Which work personality are you? Slack report reveals 5 types

Desk workers display different “work personalities” that indicate how they work best and how leaders can offer a supportive work environment, according to a Nov. 8 report from Slack.

These five personas — The Detective, The Road Warrior, The Networker, The Problem Solver and The Expressionist — explain how many workers engage with colleagues, share knowledge and conquer their day-to-day tasks with technology.

“Whether you have five or 5,000 people, every workplace has a unique ecosystem of personalities, skill sets and working styles,” Christina Janzer, senior vice president of research and analytics for Slack, said in a statement.

“This new research shows that regardless of industry or country, no two employees work exactly alike — which makes it even more crucial to enable people to play to their unique strengths with a flexible productivity platform, like Slack,” she said.

In a survey of more than 15,000 desk workers around the world, the five distinct workplace personas emerged. A third of employees are detectives, while only 10% are expressionists.

  • Detectives, who enjoy searching for knowledge and sharing solutions with others, are organized, driven by a sense of purpose and job security, and prefer face-to-face communication.
  • Road Warriors, who often work from different locations and different times, are outgoing, driven by flexibility and enjoy creating connections with colleagues virtually.
  • Networkers, who are the best communicators and collaborators, are driven by relationships with colleagues and prefer being co-located with their team.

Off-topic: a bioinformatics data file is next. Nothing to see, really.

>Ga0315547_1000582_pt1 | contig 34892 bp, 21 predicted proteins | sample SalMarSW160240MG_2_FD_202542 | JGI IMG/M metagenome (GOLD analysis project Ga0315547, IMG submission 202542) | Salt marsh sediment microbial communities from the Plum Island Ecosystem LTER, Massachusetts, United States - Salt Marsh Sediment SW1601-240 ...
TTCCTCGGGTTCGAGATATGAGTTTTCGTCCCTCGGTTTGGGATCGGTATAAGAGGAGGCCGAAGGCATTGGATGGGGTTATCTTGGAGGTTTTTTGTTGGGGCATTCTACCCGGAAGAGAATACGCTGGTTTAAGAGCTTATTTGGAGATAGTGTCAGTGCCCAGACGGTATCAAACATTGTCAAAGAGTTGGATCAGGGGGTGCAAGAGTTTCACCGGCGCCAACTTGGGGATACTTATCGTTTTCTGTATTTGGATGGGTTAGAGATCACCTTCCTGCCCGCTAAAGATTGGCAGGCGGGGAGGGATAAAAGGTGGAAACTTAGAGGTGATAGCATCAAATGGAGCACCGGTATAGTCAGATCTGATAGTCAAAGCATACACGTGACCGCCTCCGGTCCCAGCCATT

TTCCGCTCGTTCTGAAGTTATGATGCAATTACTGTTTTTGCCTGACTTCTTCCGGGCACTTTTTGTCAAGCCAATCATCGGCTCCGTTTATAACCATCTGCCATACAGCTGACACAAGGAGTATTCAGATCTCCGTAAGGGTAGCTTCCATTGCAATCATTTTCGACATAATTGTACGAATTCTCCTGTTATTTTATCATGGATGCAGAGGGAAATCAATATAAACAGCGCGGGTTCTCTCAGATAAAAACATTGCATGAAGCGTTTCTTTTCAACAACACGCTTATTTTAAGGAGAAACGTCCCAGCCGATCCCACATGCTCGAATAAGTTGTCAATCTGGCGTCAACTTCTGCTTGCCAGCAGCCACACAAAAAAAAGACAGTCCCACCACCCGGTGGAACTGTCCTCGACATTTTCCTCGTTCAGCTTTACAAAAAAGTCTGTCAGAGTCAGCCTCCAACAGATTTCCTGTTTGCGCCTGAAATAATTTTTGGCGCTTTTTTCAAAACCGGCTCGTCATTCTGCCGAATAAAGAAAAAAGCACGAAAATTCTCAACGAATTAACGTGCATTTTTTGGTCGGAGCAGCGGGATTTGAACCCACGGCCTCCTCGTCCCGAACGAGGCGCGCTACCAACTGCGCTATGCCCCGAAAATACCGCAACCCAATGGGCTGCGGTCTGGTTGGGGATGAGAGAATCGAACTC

• Problem solvers, who dislike repetitive tasks, enjoy automation, sharing tips and tricks with their colleagues and exploring the potential of AI tools.
  • Expressionists, who prefer visual and less formal communication such as emojis and memes, enjoy being fun and lighthearted at work.

Importantly, these personas varied on their excitement, hesitation and anticipation of AI tools in the workplace. Most workers expressed a positive outlook, according to the survey, especially younger workers and those who manage others. In particular, 48% of problem solvers and 48% of expressionists expressed excitement about AI and how it makes them feel more productive.

Overall, more than a third of workers said they’re excited or energized about new technology and eager to be more productive. At the same time, some workers said they felt overwhelmed because there’s not enough time to learn or they think it’ll be too hard to learn. About half said their company provides training, while others said their company lags behind in leveraging AI for automation.

“Training is an important factor to consider, as employees at companies that provide adequate technology training are less inclined to feel anxious and overwhelmed and more likely to feel productive, excited and energized,” according to the report.

Despite recent unease about AI, worker confidence may be growing, according to a recent Robert Half report. In particular, HR professionals and tech workers said the technology could have a positive effect on their career, increase demand for their skills and boost efficiency and productivity.

At the same time, workers in other industries have voiced pessimism about AI and job replacement, according to an American Staffing Association survey. About half of workers said automation could easily replace their job, particularly among those in industrial, engineering and administrative roles.

To grow buy-in for AI in the workplace, leaders can support transparency and foster trust among employees, according to a report from UKG. More than half of workers said they have “no idea” how their employer uses AI, but they said transparency would lead to greater happiness, trust, engagement, satisfaction and retention.